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Are you asking about money saving fitness options?

Or are you asking for suggestions on good fitness classes for kids? That depends on each child's interests and temperment.

Unfortunately, I think most fitness classes are going to cost money. In our area, even the YMCA classes aren't super cheap. If you're trying to spend less and do fewer classes, here are some ideas:

  • family hikes, everyone gets exercise and nature
  • running / jogging - if you have non runners, the key is to start micro- like a quarter mile or half a mile, and build up slowly. 
  • fitness videos
  • FitDeck (get it on amazon)

 

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We hike the trails at the parks around. It's simple but we like it~ We also just walk the neighborhood together and talk. 

We also have the kids in sports but that's more for skill and social than fitness- though they certainly get a workout.

I don't want to get in the mindset that fitness costs money. 

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Probably our cheapest sport is running, followed by swimming.  I also like hiking (which is free), but my kids claim to hate it.

Our rec center has many reasonably-priced options depending on what works for our interests and schedule.  Right now we are not using it much at all, but when the kids played soccer it was our favorite and very reasonable.  School sports are also a really good deal if they work for you.

We are also doing martial arts, which is expensive but I feel it's worth it.  For us, it's a one-time payment (plus belt test fees), and you can come to as many classes as you want throughout the week until you reach black belt.  So that could be a great deal if you come often.  We only make it about 1x per week for various reasons.

Don't get me started about my kids' favorite sports, which are gymnastics and horse riding.  $$$!

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Not sure how you define "useful". For my DS, martial arts was fantastic, because it sparked a passion and got him to develop perseverance and grit. For DD, horseback riding accomplished the same; martial arts would not have had the effect.

It is definitely possible to develop fitness for free. We hiked and rock climbed with the kids, and we model a lifestyle of life long physical activity (which is often not the outcome of kid fitness classes - adults won't continue gymnastics or baseball throughout their lives).

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1 hour ago, regentrude said:

Not sure how you define "useful". For my DS, martial arts was fantastic, because it sparked a passion and got him to develop perseverance and grit. For DD, horseback riding accomplished the same; martial arts would not have had the effect.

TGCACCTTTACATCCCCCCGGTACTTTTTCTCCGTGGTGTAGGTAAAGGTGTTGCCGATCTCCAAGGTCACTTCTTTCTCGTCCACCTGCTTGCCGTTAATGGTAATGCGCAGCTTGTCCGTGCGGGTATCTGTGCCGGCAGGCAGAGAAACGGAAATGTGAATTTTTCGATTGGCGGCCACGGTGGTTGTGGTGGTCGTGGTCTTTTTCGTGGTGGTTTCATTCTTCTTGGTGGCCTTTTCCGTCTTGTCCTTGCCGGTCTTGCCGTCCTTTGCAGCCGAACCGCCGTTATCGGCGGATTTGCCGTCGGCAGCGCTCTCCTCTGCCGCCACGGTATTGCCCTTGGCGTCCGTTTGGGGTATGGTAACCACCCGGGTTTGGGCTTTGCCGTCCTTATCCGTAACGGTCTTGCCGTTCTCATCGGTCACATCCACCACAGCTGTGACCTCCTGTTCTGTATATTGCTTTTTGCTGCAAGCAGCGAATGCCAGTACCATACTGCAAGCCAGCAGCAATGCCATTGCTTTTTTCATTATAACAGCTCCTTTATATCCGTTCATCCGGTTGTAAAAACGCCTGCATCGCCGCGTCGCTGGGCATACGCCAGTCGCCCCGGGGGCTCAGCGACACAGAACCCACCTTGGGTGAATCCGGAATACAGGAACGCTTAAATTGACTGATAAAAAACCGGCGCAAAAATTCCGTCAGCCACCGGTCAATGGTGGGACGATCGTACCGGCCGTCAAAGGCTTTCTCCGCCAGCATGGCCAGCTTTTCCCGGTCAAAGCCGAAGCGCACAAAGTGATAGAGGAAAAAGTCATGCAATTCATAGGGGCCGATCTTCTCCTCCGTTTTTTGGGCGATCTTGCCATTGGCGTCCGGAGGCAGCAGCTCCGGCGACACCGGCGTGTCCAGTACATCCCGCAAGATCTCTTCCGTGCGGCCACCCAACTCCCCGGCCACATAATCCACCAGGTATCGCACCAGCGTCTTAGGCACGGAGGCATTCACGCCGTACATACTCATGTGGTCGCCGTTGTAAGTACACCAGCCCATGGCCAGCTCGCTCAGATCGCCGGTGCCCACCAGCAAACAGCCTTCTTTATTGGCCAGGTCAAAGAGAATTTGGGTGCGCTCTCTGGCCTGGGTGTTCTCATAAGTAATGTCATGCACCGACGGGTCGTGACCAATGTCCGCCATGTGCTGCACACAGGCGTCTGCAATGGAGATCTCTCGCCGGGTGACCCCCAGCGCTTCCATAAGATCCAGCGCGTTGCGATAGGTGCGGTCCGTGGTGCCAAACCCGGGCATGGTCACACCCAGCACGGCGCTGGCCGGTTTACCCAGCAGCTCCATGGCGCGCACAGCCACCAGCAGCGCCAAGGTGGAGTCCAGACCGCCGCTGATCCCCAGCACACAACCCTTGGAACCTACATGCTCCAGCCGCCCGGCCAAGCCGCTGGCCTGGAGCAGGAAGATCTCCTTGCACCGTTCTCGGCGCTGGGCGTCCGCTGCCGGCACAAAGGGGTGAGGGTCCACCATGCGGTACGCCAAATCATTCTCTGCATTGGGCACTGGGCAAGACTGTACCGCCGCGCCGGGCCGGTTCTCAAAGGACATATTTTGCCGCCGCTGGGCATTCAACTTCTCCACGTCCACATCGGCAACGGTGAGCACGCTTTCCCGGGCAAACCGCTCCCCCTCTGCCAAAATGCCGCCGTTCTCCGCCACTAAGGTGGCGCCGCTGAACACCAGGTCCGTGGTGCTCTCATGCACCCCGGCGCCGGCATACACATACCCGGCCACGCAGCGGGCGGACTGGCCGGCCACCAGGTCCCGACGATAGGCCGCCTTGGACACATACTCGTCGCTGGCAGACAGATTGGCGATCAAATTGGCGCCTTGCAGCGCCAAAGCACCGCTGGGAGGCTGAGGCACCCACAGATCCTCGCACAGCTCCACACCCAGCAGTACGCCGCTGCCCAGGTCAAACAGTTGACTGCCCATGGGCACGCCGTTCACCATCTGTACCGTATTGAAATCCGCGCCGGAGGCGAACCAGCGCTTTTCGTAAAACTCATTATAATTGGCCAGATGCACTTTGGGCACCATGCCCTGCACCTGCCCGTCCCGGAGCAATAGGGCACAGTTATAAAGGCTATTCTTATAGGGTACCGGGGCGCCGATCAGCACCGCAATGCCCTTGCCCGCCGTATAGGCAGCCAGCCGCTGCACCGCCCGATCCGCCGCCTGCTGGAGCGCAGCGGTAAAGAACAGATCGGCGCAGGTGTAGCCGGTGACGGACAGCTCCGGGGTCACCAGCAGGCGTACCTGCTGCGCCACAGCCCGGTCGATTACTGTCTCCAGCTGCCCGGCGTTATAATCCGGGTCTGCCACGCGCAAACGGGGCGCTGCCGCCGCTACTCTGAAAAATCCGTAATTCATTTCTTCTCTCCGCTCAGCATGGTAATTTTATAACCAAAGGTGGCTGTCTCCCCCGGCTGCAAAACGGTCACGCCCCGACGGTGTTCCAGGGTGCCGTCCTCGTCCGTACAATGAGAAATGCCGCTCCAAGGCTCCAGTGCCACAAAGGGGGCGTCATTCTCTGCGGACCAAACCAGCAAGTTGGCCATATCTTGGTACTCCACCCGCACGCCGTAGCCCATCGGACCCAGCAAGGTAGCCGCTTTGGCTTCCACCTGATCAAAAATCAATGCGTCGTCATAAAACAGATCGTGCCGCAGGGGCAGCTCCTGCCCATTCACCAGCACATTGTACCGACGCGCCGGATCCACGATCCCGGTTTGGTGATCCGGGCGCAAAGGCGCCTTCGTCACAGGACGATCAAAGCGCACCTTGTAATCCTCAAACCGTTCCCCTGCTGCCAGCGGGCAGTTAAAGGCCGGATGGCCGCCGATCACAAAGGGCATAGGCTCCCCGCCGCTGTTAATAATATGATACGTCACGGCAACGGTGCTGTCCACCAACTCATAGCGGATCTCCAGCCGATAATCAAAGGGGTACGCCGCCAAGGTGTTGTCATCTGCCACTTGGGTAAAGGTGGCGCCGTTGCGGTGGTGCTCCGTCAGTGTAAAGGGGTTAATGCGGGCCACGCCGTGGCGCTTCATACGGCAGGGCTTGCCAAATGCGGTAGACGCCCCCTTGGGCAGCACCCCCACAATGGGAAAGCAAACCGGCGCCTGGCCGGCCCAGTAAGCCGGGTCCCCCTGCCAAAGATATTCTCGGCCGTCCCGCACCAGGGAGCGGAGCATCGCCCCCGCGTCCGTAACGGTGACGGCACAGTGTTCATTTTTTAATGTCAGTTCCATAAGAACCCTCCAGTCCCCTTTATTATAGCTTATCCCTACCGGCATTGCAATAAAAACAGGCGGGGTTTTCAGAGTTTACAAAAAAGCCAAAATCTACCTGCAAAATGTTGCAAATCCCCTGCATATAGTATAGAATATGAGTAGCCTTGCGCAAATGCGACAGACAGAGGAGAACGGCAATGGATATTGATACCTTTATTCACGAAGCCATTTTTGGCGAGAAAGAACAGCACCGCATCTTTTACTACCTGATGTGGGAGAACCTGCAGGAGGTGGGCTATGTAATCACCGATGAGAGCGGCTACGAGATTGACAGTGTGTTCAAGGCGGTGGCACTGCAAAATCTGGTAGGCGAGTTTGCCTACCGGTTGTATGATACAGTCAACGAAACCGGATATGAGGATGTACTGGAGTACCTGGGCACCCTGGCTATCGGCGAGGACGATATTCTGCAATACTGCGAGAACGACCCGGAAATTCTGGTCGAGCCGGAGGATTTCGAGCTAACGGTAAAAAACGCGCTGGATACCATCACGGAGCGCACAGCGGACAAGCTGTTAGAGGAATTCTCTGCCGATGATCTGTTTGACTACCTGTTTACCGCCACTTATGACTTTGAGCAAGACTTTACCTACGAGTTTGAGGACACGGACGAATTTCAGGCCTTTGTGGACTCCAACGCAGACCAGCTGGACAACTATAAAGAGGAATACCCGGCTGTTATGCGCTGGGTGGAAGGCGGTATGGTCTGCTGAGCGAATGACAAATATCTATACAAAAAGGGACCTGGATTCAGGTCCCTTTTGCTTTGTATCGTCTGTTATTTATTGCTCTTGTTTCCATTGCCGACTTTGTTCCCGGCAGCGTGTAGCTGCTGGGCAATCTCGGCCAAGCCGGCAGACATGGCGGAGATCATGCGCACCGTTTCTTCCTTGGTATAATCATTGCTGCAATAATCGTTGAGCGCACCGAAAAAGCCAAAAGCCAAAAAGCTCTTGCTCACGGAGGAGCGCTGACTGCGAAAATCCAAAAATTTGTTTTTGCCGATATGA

It is definitely possible to develop fitness for free. We hiked and rock climbed with the kids, and we model a lifestyle of life long physical activity (which is often not the outcome of kid fitness classes - adults won't continue gymnastics or baseball throughout their lives).

While I agree with most of your post, I do want to point out that my dh and SIL played softball for years in adult leagues so some sports/areas you can continue soccer, volleyball, basketball and softball into adulthood. 

OP, we focus on building the daily excercisehabit--mostly running and biking. My kids also do what I call skill development in certain areas at certain times. We try to avoid high price sports bc I want them to see that physical exercise is manageable at whatever income, wherever you are. So, with the exception of one ds who is not athletic but really liked climbing, we don't spend much. The other kids do rec TaeKwanDo and  AYSO soccer, fencing and dance at co-op and then swim, ski once a year (except during our states fourth grade free ski year), hike, ice skate a few times a year-- that kind of thing 

so, even in my HCOL area, excepting when ds did climbing, we probably only spend around $500 a year on fitness and could spend nothing if we needed to. 

Now, clearly, my goal isn't champion sports kids. Even though my dds are incredibly athletic, we don't have the money. But staying fit is a family value and it is fun to see how we are able to use low cost options to patch together interesting experiences while teaching the kids to make movement a habit and an adventure. 

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I appreciate all the feedback!

I wanted to reduce costs as well as consider the advantages of various sports.  I decided to cut back on some fitness class hours (not eliminating classes but reducing hours) to save money.  While hiking and running are great, we need extra money for other short-term sports interests that we need to outsource.

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